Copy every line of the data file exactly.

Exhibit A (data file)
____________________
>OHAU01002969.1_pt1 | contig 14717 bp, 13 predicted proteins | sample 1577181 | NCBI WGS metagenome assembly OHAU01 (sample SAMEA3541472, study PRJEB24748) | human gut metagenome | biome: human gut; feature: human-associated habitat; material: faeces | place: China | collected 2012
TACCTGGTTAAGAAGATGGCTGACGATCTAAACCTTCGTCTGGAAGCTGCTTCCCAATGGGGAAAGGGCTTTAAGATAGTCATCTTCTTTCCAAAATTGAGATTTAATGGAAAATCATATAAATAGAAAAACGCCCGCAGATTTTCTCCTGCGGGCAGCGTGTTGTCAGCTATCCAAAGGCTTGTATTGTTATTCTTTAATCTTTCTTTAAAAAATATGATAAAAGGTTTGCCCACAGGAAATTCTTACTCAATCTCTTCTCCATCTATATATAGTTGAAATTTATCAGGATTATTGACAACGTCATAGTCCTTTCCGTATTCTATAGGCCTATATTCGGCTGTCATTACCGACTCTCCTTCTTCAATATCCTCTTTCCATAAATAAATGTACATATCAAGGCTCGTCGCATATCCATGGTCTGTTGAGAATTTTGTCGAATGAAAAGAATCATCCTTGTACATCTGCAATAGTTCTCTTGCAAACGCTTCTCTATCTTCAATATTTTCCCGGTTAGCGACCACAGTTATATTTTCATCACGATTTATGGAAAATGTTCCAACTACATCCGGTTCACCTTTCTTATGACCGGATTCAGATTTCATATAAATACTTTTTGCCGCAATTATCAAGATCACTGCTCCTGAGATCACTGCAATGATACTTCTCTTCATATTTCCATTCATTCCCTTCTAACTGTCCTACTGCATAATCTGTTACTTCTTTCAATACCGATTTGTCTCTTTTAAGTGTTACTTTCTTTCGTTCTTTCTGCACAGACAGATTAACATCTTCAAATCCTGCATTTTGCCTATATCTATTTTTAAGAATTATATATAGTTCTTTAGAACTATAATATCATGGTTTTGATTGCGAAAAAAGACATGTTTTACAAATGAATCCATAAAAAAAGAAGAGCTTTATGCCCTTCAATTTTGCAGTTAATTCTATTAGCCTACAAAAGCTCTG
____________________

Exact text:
>OHAU01002969.1_pt1 | contig 14717 bp, 13 predicted proteins | sample 1577181 | NCBI WGS metagenome assembly OHAU01 (sample SAMEA3541472, study PRJEB24748) | human gut metagenome | biome: human gut; feature: human-associated habitat; material: faeces | place: China | collected 2012
TACCTGGTTAAGAAGATGGCTGACGATCTAAACCTTCGTCTGGAAGCTGCTTCCCAATGGGGAAAGGGCTTTAAGATAGTCATCTTCTTTCCAAAATTGAGATTTAATGGAAAATCATATAAATAGAAAAACGCCCGCAGATTTTCTCCTGCGGGCAGCGTGTTGTCAGCTATCCAAAGGCTTGTATTGTTATTCTTTAATCTTTCTTTAAAAAATATGATAAAAGGTTTGCCCACAGGAAATTCTTACTCAATCTCTTCTCCATCTATATATAGTTGAAATTTATCAGGATTATTGACAACGTCATAGTCCTTTCCGTATTCTATAGGCCTATATTCGGCTGTCATTACCGACTCTCCTTCTTCAATATCCTCTTTCCATAAATAAATGTACATATCAAGGCTCGTCGCATATCCATGGTCTGTTGAGAATTTTGTCGAATGAAAAGAATCATCCTTGTACATCTGCAATAGTTCTCTTGCAAACGCTTCTCTATCTTCAATATTTTCCCGGTTAGCGACCACAGTTATATTTTCATCACGATTTATGGAAAATGTTCCAACTACATCCGGTTCACCTTTCTTATGACCGGATTCAGATTTCATATAAATACTTTTTGCCGCAATTATCAAGATCACTGCTCCTGAGATCACTGCAATGATACTTCTCTTCATATTTCCATTCATTCCCTTCTAACTGTCCTACTGCATAATCTGTTACTTCTTTCAATACCGATTTGTCTCTTTTAAGTGTTACTTTCTTTCGTTCTTTCTGCACAGACAGATTAACATCTTCAAATCCTGCATTTTGCCTATATCTATTTTTAAGAATTATATATAGTTCTTTAGAACTATAATATCATGGTTTTGATTGCGAAAAAAGACATGTTTTACAAATGAATCCATAAAAAAAGAAGAGCTTTATGCCCTTCAATTTTGCAGTTAATTCTATTAGCCTACAAAAGCTCTG